Ag Today February 1, 2017

Butte County Farm Bureau, 100 years and counting

By Heather Hacking, Chico Enterprise-Record

POSTED: 01/31/17, 5:53 PM PST | UPDATED: 17 HRS AGO

Oroville >> Warm weather, water and great soil were the building blocks of the local farm community 100 years ago. The land lent itself to olives, almonds and rice, which were the top crops of 1917.

This was also the year that farmers came together to form the Butte County Farm Bureau (, as a way to gather, share information and advocate for farm-related issues.


In celebration of the 100-year milestone, the Butte County Farm Bureau will host a centennial gala Friday, with more than 500 guests expected at the Gold Country Casino in Oroville.

As of Tuesday, 24 tickets remained for sale; call 533-1473. The guest list includes 14 people who have served as local farm bureau presidents, as well as former staff members. Assemblyman James Gallagher, R-Yuba City, will be the master of ceremonies. California Farm Bureau Federation President Paul Wenger will also have a few words of congratulations.

An annual dinner is held each year and includes announcement of the member of the year and workboots awards, explained executive director Colleen Cecil. Marking the 100-year anniversary will be something extra to celebrate. Tickets are $100 for non-members and $75 for members.

Entertainment includes James Garner’s Johnny Cash Tribute Band.


Not far from the early goals of the organization, today farm bureau is working on issues that protect or promote the goals of growers and producers.

Recent efforts included passage of a nut theft ordinance, work on the county’s regional conservation plan and efforts to delay time-of-use energy rate changes. The group also is involved in local voting measures when they involve land use and farming.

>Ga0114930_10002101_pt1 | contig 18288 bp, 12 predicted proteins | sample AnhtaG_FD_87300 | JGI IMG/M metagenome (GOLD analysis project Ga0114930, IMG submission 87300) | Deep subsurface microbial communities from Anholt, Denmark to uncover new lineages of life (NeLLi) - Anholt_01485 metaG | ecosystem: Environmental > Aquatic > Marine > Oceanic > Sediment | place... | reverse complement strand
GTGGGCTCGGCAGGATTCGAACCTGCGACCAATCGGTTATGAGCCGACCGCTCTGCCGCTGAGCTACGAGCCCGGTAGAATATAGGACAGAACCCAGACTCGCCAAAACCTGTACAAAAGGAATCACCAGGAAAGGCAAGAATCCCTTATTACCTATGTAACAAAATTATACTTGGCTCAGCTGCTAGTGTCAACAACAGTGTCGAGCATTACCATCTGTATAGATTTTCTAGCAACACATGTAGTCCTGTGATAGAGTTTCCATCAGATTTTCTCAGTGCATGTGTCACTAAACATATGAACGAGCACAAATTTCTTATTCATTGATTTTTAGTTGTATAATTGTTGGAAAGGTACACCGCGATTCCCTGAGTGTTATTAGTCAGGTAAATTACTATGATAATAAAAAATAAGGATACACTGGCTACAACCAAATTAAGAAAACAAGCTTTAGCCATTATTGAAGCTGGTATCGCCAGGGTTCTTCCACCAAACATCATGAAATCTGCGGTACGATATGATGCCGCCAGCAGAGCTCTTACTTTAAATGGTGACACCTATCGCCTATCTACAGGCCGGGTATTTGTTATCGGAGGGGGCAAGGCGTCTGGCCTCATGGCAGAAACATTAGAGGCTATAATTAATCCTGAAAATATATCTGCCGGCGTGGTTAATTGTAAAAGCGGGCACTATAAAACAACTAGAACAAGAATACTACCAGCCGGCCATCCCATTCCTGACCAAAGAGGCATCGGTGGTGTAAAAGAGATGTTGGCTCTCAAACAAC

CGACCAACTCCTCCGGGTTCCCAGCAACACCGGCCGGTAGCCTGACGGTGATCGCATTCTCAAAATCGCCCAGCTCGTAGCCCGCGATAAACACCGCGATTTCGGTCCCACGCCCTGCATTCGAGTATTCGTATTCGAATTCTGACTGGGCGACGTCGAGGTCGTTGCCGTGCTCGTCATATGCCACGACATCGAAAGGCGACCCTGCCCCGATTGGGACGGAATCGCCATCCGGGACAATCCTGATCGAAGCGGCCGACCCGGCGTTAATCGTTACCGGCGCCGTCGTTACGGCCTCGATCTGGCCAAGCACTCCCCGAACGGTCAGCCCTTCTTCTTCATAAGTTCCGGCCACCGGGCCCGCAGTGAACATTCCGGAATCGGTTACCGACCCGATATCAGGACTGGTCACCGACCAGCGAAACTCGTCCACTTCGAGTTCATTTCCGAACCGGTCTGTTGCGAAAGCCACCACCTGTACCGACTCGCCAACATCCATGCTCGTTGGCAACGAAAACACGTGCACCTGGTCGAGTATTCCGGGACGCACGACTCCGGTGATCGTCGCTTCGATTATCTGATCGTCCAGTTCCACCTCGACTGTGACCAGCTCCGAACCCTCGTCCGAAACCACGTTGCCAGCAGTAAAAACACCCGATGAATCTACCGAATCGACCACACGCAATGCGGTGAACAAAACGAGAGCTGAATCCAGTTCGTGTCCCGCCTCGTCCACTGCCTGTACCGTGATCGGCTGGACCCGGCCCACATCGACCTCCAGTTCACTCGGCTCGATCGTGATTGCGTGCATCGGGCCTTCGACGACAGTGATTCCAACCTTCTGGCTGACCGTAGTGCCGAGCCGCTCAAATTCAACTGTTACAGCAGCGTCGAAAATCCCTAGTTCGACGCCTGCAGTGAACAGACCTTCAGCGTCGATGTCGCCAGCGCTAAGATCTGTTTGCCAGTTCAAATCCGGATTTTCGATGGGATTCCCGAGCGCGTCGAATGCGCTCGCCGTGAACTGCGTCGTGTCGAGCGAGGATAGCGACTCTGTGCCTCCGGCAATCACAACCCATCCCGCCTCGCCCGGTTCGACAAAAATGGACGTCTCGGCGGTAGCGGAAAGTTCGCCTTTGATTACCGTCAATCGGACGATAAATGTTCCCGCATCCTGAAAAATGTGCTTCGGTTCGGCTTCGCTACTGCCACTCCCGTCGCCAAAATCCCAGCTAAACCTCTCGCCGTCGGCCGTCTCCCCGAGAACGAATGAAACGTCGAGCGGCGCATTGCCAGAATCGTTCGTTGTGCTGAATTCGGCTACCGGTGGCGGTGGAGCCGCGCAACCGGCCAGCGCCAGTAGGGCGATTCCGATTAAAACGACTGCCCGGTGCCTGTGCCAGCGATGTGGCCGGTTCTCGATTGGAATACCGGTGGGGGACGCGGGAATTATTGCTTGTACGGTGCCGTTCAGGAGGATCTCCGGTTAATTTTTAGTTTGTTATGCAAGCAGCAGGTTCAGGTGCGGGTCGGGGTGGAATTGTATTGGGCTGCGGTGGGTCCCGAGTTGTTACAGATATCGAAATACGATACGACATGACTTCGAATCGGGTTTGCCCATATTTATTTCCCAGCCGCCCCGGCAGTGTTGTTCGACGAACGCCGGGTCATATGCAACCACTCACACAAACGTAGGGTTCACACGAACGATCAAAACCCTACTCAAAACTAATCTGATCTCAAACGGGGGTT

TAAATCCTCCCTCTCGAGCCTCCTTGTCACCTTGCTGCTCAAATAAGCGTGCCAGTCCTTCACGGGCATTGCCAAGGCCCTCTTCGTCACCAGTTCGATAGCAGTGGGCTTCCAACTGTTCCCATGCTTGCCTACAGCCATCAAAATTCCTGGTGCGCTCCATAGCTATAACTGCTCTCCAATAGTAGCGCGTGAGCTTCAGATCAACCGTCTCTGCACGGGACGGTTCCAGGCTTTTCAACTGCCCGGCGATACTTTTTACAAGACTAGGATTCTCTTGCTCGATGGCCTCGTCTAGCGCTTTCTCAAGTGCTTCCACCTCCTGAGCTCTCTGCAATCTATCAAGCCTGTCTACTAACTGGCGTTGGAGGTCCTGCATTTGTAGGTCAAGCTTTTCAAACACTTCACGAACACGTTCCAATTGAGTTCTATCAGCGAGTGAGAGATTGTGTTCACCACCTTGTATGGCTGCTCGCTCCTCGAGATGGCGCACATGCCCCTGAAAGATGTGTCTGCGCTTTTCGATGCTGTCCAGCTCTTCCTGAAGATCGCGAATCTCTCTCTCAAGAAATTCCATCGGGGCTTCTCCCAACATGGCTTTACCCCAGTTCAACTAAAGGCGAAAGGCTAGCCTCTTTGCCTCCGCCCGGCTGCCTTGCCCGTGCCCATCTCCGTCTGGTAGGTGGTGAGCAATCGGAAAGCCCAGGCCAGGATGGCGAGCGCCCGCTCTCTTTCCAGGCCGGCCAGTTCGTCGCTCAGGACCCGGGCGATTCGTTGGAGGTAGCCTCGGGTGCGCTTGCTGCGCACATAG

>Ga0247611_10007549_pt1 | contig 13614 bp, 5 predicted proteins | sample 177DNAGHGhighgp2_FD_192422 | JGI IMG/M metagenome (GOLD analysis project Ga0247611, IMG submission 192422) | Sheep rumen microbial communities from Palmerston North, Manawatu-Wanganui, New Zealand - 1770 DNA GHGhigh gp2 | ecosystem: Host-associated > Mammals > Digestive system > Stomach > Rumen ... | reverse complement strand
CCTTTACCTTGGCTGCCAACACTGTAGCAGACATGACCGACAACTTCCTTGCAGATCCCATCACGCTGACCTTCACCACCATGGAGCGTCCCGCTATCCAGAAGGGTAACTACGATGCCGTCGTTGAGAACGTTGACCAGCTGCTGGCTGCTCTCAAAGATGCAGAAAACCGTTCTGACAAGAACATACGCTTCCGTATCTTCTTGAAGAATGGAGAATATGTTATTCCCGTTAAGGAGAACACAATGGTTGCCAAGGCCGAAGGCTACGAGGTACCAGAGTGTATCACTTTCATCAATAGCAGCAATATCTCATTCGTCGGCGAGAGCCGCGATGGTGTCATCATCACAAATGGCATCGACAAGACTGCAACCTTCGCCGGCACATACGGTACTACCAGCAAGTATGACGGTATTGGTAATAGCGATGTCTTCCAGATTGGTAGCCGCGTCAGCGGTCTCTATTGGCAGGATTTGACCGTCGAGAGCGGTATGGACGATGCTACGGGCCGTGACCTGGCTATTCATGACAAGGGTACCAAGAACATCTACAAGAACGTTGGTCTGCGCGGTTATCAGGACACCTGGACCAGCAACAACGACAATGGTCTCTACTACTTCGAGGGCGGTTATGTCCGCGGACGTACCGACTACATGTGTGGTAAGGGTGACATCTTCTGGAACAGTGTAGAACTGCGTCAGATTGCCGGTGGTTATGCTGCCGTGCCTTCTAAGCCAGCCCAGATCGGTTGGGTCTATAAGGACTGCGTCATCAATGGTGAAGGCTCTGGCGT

The Smith-Leaver Act created the Cooperative Extension program,, to bring university research to people living rural lives.

The formation of farm bureaus helped organize people to more easily share the research. Farm Bureaus also helped researchers understands the issues in different areas.

During World War I, this link was important to help farmers produce crops needed for wartime provisions.

Cooperative Extension expanded to provide education for families and youths, including 4-H. This partnerships continues today.


Butte County formed the local Farm Bureau in 1917. By 1922, all 58 counties had formed similar county-based groups.


Butte County’s first farm bureau meeting was Dec. 22, 1917 at Chico High School. At this meeting, the bylaws were adopted and John H. Guill was elected the first president.

There were 486 people who signed that day, representing nine farm centers. Member dues were $1.

Below are excerpts from Butte County Farm Bureau records:


W.L. Sweet was the first farm adviser for this area.


The first women were elected to the Butte County Farm Bureau Board in an ex-offico capacity, May 17, 1919. The women were Mrs. C.F. Cheaney of Durham, and Mrs. C.H. Mott of Wyondotte.


Butte County Farm Bureau members voted to join the California and American Farm Bureau federations.


Glenn Harris was president on Sept. 27, 1933, when a motion was made to search for a new office space for the county Farm Bureau.


The first Farm Bureau office was at 1735 Robinson St. in Oroville.


Plans were drawn for a new office building along then-Highway 24, where the office is located today at 2580 Feather River Blvd., in Oroville.


The new Farm Bureau building was dedicated Nov. 30, 1955, at a cost of $27,474. The permit fee was $35.


For the state ballot in November 1960, the Butte County Farm Bureau formally opposed Proposition 1, a water bond to fund the construction of Oroville Dam.

Members of the board at the time believed in water development and flood control, but disagreed with the fee structures to build the damn. California Farm Bureau supported the bond.


The Butte County Farm Bureau board of directors voted to support the Coalition Green Line Movement, a line that would protect agricultural land from urban sprawl west of Chico.


The local farm bureau formed the Butte County Farm Bureau Political Action Committee. In this same year, the Gerald M. Geiger Memorial Scholarship was founded and the first scholarship was awarded.

Today, Butte County Farm Bureau includes 1,300 members and is part of the California Farm Bureau Federation, with 53,000 members statewide.